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The series:

$$\sum_{n \, \text{odd}}^{\infty} \frac{n^2}{(4-n^2)^2} = \pi^2/16$$

showed up in my quantum mechanics homework. The problem was solved using a method that avoids evaluating the series and then by equivalence the value of the series was calculated.

How do I prove this directly?

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    $\begingroup$ integrate $\frac{z^2}{(4-z^2)^2}\tan(z)$ over a big circle in the complex plane $\endgroup$ – tired Feb 3 '17 at 8:28
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Wolfram Alpha gives me the partial fraction expansion:

$$\frac{n^2}{(4 - n^2)^2} = \frac{1}{8}\left(\frac 1{n-2}-\frac{1}{n + 2}\right) + \frac{1}{4}\left(\frac{1}{(n-2)^2}+\frac{1}{(n+2)^2}\right)$$

So the first part telescopes, and the second part will be some modified version of $\zeta(2)$.

In more detail: $$\begin{align}\sum_{n\text{ odd}} \left(\frac 1{n-2}-\frac{1}{n + 2}\right)&=\frac{1}{-1}-\frac{1}{3}+\frac{1}{1}-\frac{1}{5}+\frac{1}{3}-\frac{1}{7}+\cdots\\ &=-1+1=0\end{align}$$ since all the other terms cancel out.

And $$\begin{align}\sum_{n\text{ odd}}\left(\frac{1}{(n-2)^2}+\frac{1}{(n+2)^2}\right)&=\frac{1}{(-1)^2}+\frac{1}{3^2}+\frac{1}{1^2}+\frac{1}{5^2}+\frac{1}{3^2}+\frac{1}{7^2}+\cdots\\ &=2\left(\frac{1}{1^2}+\frac{1}{3^2}+\frac{1}{5^2}+\cdots\right) \end{align}$$

It's a famous result that $\frac{1}{1^2}+\frac{1}{3^2}+\frac{1}{5^2}+\cdots=\frac{\pi^2}{8}$. You can can prove it if you know:

$$\frac{\pi^2}{6}=\zeta(2) = \frac{1}{1^2}+\frac{1}{2^2}+\frac{1}{3^2}+\cdots$$

and thus $$\zeta(2)-\frac1{2^2}\zeta(2) = \frac{1}{1^2}+\frac{1}{3^3}+\frac{1}{5^2}+\cdots$$

So $$\sum \frac{n^2}{(4-n^2)^2}=0 + \frac{1}{4}\cdot 2\cdot \frac{\pi^2}{8}=\frac{\pi^2}{16}$$

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  • $\begingroup$ Hi Thomas. I had assumed that the sum over odd integers included the negative ones. Naturally, the answer in that case is twice the answer if the summation extends to the positive odds only. Anyway, (+1) for your well-written post. -Mark $\endgroup$ – Mark Viola Feb 3 '17 at 4:30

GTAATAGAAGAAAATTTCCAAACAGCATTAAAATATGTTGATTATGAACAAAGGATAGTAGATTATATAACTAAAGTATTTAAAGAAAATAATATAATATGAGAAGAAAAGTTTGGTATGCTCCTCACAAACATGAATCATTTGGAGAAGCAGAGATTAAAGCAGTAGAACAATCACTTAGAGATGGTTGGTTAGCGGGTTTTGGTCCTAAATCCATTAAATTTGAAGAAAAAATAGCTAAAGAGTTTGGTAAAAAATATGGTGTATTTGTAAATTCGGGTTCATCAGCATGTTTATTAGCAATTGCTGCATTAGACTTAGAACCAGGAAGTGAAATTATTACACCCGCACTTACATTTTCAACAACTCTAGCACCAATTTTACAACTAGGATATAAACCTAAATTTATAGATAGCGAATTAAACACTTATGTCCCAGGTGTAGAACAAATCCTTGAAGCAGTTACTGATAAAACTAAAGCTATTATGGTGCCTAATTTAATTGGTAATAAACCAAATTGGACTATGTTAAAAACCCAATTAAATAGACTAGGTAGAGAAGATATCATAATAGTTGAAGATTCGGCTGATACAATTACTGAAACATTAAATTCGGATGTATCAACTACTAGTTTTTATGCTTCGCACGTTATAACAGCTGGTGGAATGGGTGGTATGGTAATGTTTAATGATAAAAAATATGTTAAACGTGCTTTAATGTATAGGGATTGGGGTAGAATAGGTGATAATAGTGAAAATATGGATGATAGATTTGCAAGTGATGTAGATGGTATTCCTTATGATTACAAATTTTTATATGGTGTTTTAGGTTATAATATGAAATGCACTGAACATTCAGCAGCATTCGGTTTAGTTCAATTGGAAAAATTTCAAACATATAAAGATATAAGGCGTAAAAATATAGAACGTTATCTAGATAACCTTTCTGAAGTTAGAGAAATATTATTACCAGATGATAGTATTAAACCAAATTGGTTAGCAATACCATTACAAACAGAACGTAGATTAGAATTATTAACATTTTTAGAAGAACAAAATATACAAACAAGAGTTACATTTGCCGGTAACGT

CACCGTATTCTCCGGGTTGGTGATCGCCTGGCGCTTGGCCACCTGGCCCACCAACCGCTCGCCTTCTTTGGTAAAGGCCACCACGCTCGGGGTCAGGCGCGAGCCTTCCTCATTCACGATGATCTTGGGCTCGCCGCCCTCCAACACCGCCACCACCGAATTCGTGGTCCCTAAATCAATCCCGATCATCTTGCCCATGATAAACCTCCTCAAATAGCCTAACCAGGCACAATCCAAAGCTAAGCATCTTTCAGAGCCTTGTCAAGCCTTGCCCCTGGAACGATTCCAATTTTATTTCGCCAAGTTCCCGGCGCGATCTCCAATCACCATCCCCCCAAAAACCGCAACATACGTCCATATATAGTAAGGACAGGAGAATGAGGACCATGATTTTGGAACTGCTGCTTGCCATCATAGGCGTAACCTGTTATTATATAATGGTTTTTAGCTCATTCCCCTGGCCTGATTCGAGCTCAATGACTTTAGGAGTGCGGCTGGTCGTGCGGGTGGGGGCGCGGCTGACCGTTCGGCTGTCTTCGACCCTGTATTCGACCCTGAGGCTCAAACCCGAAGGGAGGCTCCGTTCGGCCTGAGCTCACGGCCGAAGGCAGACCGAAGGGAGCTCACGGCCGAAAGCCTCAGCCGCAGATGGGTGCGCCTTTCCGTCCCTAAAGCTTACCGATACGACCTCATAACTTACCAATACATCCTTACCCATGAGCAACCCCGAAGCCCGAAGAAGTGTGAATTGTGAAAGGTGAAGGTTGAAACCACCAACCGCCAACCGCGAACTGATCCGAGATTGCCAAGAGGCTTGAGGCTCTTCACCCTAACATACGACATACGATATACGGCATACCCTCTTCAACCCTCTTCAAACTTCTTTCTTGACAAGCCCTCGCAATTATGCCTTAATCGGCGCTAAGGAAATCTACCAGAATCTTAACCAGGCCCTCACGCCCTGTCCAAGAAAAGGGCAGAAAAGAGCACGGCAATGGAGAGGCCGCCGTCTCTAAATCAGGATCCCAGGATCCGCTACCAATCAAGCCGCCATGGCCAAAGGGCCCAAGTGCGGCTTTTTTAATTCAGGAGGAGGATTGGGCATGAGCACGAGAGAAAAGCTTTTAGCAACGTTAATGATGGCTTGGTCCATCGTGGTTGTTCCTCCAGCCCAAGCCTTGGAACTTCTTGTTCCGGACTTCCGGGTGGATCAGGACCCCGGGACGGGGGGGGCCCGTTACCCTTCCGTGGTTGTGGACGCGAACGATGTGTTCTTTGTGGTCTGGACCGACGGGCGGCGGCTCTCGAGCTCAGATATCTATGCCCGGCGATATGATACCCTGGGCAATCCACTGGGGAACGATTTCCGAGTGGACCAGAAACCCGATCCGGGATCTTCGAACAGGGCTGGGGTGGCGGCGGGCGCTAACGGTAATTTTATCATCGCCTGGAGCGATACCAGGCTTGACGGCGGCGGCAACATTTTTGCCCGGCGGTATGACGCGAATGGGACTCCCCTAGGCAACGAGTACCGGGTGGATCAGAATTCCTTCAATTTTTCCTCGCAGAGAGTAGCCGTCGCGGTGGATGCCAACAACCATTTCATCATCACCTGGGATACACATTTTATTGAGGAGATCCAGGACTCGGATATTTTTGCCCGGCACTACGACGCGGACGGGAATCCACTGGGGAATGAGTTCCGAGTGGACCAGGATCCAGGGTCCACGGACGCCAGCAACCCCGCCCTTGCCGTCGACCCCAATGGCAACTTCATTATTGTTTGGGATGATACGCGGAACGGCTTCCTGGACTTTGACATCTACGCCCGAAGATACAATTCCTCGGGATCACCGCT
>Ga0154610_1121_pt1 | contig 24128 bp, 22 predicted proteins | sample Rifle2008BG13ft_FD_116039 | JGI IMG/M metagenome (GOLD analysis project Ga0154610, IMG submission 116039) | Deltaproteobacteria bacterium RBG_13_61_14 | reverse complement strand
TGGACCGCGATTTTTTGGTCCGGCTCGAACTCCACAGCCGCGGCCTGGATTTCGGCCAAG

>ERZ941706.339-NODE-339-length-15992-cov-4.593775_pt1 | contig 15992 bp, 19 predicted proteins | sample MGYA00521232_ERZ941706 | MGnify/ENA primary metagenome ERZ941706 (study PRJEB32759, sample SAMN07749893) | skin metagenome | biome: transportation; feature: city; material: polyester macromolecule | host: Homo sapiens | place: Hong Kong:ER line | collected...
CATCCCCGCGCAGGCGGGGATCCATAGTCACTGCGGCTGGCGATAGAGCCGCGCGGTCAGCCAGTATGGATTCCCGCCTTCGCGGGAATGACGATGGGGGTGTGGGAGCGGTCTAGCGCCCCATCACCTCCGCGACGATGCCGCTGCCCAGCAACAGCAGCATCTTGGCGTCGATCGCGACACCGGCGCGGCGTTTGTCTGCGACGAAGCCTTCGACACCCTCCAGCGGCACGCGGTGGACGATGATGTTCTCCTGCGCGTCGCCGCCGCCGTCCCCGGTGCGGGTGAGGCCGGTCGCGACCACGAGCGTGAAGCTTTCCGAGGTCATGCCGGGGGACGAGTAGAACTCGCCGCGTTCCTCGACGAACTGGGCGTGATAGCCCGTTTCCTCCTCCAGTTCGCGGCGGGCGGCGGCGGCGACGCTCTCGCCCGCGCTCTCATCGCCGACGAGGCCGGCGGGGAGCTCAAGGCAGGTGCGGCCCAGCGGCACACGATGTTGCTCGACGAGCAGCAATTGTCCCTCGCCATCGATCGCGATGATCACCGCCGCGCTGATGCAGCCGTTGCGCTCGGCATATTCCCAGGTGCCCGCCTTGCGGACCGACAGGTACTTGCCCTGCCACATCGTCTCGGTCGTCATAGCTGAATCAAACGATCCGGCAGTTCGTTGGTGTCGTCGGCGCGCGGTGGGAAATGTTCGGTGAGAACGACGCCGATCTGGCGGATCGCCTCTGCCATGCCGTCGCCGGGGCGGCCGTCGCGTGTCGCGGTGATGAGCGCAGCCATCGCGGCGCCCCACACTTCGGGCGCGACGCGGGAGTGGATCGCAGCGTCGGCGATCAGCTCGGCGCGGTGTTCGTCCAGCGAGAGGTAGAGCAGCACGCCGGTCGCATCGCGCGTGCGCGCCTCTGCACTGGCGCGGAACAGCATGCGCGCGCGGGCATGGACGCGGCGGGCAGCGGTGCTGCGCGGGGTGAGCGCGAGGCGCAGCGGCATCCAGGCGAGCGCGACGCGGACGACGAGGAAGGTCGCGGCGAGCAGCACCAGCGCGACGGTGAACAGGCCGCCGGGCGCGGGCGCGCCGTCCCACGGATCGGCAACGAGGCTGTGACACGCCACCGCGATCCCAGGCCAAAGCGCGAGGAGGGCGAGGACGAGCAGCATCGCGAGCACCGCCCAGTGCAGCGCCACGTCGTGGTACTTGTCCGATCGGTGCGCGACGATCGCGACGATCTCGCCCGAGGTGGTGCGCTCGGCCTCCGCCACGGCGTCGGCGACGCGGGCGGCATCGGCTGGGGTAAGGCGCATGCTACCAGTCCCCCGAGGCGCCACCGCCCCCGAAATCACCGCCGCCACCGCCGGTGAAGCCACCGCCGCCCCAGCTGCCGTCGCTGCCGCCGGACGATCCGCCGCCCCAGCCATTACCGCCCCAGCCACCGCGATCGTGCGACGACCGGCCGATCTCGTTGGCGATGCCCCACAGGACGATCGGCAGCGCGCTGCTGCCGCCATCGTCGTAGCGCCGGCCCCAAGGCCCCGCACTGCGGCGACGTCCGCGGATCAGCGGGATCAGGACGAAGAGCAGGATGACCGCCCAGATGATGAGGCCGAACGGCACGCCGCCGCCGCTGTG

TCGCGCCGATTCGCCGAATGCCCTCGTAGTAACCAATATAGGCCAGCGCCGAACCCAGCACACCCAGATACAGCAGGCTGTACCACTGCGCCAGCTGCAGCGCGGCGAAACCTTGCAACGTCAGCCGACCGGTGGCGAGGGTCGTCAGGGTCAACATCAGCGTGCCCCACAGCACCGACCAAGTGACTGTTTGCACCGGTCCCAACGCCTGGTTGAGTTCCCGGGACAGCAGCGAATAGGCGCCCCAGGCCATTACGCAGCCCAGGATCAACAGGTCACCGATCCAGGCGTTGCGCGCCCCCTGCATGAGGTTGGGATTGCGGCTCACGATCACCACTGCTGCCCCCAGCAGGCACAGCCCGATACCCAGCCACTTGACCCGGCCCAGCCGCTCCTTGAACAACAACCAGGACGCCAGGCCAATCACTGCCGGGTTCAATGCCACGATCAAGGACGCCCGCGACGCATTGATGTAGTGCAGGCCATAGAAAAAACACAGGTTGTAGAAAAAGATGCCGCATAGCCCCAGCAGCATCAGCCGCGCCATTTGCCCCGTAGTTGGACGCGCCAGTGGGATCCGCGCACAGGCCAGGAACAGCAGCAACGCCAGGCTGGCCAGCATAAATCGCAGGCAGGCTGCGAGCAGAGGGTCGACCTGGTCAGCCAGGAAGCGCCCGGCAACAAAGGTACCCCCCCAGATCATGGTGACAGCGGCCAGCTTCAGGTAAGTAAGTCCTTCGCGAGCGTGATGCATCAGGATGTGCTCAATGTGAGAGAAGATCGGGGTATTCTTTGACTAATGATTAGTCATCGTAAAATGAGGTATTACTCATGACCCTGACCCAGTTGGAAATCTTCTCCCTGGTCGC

• $\begingroup$ @Dr.MV Yeah, I wondered about that. I might have read it your way if it had been $\sum_{n\text{ odd}}$ rather than $\sum_{n\text{ odd}}^{\infty}$. $\endgroup$ – Thomas Andrews Feb 3 '17 at 4:37
  • $\begingroup$ Ah, yes. I see your point. Well, I did address the issue at the end of the post. ;-)) $\endgroup$ – Mark Viola Feb 3 '17 at 4:40
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First, the partial fraction of the summand can be written

$$\begin{align} \frac{n^2}{(4-n^2)^2}&=\frac14\left(\frac{1}{n-2}+\frac{1}{n+2}\right)^2\\\\ &=\frac14 \left(\frac{1}{(n-2)^2}+\frac{1}{(n+2)^2}+\frac{1/2}{n-2}-\frac{1/2}{n+2}\right) \end{align}$$


Second, we note that

$$\begin{align} \sum_{n\,\,\text{odd}}\frac{1}{(n\pm 2)^2}&=\sum_{n=-\infty}^\infty \frac{1}{(2n-1)^2}\\\\ &=2\sum_{n=1}^\infty \frac{1}{(2n-1)^2}\\\\ &=2\left(\sum_{n=1}^\infty \frac{1}{n^2}-\sum_{n=1}^\infty \frac{1}{(2n)^2}\right)\\\\ &=\frac32 \sum_{n=1}^\infty \frac{1}{n^2}\\\\ &=\frac{\pi^2}{4} \end{align}$$


Third, it is easy to show that

$$\sum_{n=-\infty}^\infty \left(\frac{1}{2n-3}-\frac{1}{2n+1}\right)=0$$


Putting it all together we have

$$\sum_{n,\,\,\text{odd}}\frac{n^2}{(4-n^2)^2}=\frac{\pi^2}{8}$$

If we sum over the positive odd only, then the answer is $(1/2)\pi^2/8=\pi^2/16$

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HINT

$$\sum_{n \, \text{odd}}^{\infty} \frac{n^2}{(n^2-4)^2}=\sum_{n=1}^{\infty} \frac{(2n-1)^2}{((2n-1)^2-4)^2}$$ Using partial fraction expansion, note $$\frac{(2n-1)^2}{((2n-1)^2-4)^2}=\left(\frac{1}{4(2n+1)^2}+\frac{1}{4(2n-3)^2}\right)-\left(\frac{1}{8(2n+1)}-\frac{1}{8(2n-3)}\right)$$ Note that the second part has cancelling terms.

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  • $\begingroup$ Why the downvote? $\endgroup$ – S.C.B. Feb 3 '17 at 4:40
  • $\begingroup$ @ThomasAndrews I fixed the signs. $\endgroup$ – S.C.B. Feb 3 '17 at 4:40

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